Dr. Kaz and George, Minnesota sister and brother duo, tackle the topic of shame; "It's a biggie!". What is the function of this intensely painful emotion? Is shame potentially fatal? How is shame related to psychiatric disorders? Dr. Kaz shares a technique to reduce the intensity of shame. In this increasingly digital world, the stakes have never been higher!
We all experience anxiety. Sometimes anxiety helps us meet our goals. Anxiety can also rise to the point of extreme intolerability or can be so constant that wellbeing is substantially negatively impacted. Where is this line? What are some common medical causes of anxiety? Could caffeine, nicotine, or energy drinks really be part of the problem? When is a medication needed? Dr. Kaz teaches George some simple and proven techniques to rapidly reduce intolerable anxiety or panic when it happens.
Fun with PhotoShop. Original photo sourced from NightmaresFearFactory.com
Is it ethical for psychiatrists to comment on the mental health of public figures? What if the health and safety of the nation is at stake? Dr. Kaz and George take the opportunity to define terms being discussed in the media as relates to the President's recent physical exam. What is a cognitive screen? How is this different than a psychiatric evaluation? Dr. Kaz administers the Montreal Cognitive Assessment (MoCA) to George. This screening tool may be used without permission for educational purposes. Hear George take this exam and learn the results of his screening.
Why is it so hard to stop playing that video game and go to bed? What is that feeling of irresistible tension that prompts a person to check a text alert? When is a passion or interest considered an addictive behavior? Dr. Kaz and George talk about the line between interest and obsession and options for treatment for when behaviors feel beyond one's control.
Dr. Kaz and George continue their discussion of traumatic experiences and their impact on mental health and well being. This episode addresses PTSD treatment, including medication, side effects, and therapeutic approaches. More controversial approaches, such as marijuana and MDMA ("ecstasy") are also explored in this episode.
Erratum: In this episode, I mistakenly state that the two FDA approved medications for PTSD are sertraline and citalopram. The correct selective serotonin reuptake inhibitor (SSRI) medications approved by the Food and Drug Administration (FDA) for PTSD treatment sertraline (Zoloft) and paroxetine (Paxil).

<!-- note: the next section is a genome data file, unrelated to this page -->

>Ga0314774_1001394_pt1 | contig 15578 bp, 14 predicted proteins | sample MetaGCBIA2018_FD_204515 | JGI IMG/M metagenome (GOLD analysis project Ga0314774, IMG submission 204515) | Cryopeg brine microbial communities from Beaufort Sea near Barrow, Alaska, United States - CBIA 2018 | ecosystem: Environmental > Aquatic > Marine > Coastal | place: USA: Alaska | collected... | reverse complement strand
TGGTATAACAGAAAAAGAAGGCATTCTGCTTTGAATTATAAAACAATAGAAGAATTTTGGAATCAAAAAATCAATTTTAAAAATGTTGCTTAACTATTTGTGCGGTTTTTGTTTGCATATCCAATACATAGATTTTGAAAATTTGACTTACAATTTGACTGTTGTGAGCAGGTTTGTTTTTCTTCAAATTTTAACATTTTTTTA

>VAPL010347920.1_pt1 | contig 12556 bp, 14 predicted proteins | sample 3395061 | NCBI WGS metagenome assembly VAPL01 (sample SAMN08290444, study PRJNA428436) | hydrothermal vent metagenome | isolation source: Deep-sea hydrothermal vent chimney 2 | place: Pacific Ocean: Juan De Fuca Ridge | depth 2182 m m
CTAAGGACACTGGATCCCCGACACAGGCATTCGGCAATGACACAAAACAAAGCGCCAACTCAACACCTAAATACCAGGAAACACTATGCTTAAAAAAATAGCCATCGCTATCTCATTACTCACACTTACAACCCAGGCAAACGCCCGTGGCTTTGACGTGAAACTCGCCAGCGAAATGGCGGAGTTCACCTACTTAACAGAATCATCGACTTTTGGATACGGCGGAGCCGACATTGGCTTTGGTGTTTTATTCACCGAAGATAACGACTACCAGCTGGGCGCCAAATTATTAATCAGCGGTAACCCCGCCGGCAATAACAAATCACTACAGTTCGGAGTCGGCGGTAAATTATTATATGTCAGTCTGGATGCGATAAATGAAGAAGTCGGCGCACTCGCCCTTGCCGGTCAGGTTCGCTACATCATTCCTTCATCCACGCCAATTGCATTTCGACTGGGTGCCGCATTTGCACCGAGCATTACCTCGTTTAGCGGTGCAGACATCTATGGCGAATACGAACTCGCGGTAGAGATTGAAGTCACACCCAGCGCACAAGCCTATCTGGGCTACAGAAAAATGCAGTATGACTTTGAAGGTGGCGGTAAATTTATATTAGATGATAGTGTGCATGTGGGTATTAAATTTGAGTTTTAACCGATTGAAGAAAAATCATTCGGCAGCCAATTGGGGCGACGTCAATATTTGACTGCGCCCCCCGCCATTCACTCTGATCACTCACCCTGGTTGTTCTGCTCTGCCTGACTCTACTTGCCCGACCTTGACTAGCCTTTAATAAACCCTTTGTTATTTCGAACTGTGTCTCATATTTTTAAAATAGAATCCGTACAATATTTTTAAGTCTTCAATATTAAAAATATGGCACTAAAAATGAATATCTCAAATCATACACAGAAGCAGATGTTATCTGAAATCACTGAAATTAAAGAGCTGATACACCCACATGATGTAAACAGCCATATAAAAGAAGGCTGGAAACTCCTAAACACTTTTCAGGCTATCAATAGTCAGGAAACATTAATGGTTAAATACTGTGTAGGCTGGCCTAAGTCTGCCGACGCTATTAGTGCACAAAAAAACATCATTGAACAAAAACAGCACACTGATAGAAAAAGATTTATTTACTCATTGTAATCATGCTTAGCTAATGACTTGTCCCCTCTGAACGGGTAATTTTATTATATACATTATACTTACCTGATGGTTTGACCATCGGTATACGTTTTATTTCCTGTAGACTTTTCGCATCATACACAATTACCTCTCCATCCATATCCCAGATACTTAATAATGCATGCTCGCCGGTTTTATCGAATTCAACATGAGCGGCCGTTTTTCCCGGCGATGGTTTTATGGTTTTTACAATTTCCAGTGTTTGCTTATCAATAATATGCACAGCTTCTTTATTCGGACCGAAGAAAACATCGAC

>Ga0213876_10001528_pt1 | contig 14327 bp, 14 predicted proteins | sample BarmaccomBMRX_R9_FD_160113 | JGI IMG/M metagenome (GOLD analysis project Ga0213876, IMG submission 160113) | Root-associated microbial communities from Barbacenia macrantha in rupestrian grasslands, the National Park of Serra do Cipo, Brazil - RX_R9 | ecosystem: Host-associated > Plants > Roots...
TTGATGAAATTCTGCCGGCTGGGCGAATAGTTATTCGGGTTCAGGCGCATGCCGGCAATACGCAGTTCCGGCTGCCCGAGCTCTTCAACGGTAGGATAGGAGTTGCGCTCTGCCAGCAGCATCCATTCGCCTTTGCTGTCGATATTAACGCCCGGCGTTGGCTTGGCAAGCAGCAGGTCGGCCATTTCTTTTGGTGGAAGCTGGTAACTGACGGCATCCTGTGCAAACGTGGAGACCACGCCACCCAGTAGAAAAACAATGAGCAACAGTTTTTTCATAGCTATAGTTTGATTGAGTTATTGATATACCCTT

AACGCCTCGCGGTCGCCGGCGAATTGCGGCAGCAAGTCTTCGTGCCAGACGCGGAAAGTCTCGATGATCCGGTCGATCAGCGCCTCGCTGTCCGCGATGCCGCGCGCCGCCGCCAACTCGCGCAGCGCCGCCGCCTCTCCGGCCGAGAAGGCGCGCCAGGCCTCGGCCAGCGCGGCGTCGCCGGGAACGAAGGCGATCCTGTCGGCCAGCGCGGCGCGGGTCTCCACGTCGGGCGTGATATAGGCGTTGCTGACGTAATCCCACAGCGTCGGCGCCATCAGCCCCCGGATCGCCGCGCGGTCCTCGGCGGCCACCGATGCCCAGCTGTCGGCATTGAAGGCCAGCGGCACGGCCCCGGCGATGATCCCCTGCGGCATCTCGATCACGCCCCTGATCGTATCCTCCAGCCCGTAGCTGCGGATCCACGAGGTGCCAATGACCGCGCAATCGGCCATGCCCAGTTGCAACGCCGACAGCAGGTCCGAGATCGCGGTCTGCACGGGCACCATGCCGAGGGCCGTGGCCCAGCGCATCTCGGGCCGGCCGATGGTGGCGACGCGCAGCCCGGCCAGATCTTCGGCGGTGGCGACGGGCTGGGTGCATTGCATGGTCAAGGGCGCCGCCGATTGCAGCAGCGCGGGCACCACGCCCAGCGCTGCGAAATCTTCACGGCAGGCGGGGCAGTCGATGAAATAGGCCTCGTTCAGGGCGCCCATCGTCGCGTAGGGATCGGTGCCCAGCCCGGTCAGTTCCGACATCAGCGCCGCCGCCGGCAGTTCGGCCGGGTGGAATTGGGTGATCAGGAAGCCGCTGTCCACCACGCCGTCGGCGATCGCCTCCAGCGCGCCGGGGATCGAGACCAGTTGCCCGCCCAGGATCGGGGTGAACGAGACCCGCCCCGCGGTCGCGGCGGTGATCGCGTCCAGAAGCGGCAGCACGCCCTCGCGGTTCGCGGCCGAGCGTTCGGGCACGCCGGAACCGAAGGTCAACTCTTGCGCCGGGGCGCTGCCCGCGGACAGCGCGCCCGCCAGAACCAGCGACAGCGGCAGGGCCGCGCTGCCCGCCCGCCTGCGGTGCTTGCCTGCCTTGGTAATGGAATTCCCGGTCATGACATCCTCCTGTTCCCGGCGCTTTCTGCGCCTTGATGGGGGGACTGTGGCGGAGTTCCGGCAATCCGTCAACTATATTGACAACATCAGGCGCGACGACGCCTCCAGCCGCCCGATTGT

Please take note of this information and I apologize for this error.
Hello Podcast friends,
I wanted to share with you a little information about our collaboration with my favorite artist, Adam Swanson. He is a Duluth, MN, artist and he has authorized use of images of his paintings in our podcast project. Here is more information about Adam's magnificent work.
Photo credit: Eddy Gilmore
On this episode of The Mind Deconstructed podcast, Dr. Kaz and George walk through the basic elements of post traumatic stress disorder (PTSD), including common questions those with lived experience of trauma and their loved ones may be asking. Why do some people develop PTSD and others do not, even if they have experienced similar types of trauma? Does the timing, intensity and frequency of traumatic events matter? After a traumatic event, how much time passes before someone is considered to have PTSD? This episode will provide you with the basic understanding and future episodes will provide even more details, including treatment approaches.
Following recent events in Las Vegas and Somalia, Dr. Kaz and George discuss common mental health reactions to instances of mass violence as described by the Uniformed Services University Center for the Study of Traumatic Stress. Dr. Kaz shares common experiences such as grief for the sense of loss of safety and vulnerability. George draws parallels to his time serving as a Marine in Iraq and Afghanistan and wonders what soldiers may teach us about traumatic stress.
With George's help, Dr. Kaz discusses the diagnosis of Borderline Personality Disorder and its difficult and unnecessarily stigmatized history in the field of mental health. The episode features Chuck's essay, which brings this issue to a personal level.